The Hole, a section of Lindenwood along the Brooklyn-Queens border, could be an extremely unflattering name, except that the area truly is a hole: the land is 30 feet below grade, meaning the area is marshy in places and homes are built only a few feet above the water table, so they must use cesspools instead of the municipal sewer system. Nathan Kensinger compiled a photo essay of this neighborhood, which is famous for bodies and for horses: bodies because it was an old mob dumping ground, and horses because they used to roam the fields of The Hole. Some horses still reside there, as does The Federation of Black Cowboys. Kensinger’s essay captures a piece of New York that is both ancient and timeless, and it reminds us how diverse the land is within the boundaries of New York City. It’s a city with an island of pick-up trucks and lobster shacks, massive skyscrapers and financial juggernauts, beaches, forestsâ€”and The Hole, a neighborhood that harks back to the Wild West.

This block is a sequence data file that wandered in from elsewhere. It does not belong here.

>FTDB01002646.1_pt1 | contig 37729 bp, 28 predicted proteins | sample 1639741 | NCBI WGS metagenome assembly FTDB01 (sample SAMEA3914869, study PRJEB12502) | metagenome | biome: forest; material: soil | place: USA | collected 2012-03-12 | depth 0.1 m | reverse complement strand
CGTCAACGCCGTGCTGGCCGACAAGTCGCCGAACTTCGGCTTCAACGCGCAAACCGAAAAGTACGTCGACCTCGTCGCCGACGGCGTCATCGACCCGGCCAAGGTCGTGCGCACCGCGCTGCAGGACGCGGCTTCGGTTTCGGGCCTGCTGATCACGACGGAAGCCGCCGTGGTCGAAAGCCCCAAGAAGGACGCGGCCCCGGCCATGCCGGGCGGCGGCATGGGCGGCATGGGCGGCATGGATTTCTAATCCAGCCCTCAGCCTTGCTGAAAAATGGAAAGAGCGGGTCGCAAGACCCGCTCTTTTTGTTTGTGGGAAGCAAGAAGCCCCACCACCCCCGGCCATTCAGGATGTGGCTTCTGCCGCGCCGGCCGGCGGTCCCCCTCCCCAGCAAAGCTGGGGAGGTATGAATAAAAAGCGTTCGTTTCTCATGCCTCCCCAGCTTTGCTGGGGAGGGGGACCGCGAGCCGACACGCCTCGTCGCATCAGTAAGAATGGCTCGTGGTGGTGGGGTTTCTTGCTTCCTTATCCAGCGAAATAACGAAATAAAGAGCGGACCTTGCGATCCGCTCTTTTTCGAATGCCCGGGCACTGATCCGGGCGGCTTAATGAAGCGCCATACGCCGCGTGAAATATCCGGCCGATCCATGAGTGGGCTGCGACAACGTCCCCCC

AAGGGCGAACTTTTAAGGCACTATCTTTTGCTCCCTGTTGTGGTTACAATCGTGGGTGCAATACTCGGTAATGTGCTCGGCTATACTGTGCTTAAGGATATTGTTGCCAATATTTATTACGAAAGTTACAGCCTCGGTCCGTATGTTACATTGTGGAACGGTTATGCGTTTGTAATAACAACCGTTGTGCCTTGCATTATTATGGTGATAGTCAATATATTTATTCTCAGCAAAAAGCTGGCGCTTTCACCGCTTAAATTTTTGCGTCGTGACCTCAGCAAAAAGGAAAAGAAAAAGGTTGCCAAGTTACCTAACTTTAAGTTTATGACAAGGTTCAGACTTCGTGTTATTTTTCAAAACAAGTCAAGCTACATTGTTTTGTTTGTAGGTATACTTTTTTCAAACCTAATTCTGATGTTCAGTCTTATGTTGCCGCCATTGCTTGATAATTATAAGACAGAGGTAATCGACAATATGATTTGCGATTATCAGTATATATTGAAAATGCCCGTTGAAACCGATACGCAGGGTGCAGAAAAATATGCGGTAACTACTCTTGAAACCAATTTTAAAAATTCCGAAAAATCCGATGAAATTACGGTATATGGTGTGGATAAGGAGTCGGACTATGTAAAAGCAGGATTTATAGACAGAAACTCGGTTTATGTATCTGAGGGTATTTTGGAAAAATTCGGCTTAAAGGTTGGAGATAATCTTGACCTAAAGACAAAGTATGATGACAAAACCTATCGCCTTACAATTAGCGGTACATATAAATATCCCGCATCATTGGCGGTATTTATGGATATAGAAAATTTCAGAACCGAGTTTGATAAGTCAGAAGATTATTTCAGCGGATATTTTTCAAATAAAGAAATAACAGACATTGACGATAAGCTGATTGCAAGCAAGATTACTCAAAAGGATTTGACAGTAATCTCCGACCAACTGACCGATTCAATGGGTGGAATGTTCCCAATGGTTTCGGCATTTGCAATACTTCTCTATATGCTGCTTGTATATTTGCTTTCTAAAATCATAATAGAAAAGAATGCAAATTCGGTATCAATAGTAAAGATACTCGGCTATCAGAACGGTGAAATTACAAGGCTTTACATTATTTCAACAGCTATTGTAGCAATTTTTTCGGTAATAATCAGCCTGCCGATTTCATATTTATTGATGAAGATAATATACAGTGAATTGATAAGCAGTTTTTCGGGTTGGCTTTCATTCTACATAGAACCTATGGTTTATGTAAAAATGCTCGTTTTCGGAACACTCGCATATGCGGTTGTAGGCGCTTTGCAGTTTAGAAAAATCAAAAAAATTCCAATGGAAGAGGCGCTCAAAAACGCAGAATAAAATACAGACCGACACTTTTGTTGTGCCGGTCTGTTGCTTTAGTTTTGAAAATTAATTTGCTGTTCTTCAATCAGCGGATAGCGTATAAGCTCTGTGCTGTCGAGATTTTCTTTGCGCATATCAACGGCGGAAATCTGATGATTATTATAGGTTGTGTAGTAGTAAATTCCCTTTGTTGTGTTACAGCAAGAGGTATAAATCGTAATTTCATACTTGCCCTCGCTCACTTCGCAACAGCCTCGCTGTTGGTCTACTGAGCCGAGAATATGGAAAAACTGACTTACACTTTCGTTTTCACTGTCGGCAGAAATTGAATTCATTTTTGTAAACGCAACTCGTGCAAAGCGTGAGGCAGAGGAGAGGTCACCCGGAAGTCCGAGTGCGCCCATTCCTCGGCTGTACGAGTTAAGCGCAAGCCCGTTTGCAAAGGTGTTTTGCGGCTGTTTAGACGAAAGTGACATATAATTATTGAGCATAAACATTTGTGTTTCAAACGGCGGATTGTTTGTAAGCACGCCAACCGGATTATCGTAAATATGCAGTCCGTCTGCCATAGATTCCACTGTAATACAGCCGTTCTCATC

The Hole [Nathan Kensinger]
Meet ‘The Hole,’ [Curbed]
An Urban Frontier [NY Times]
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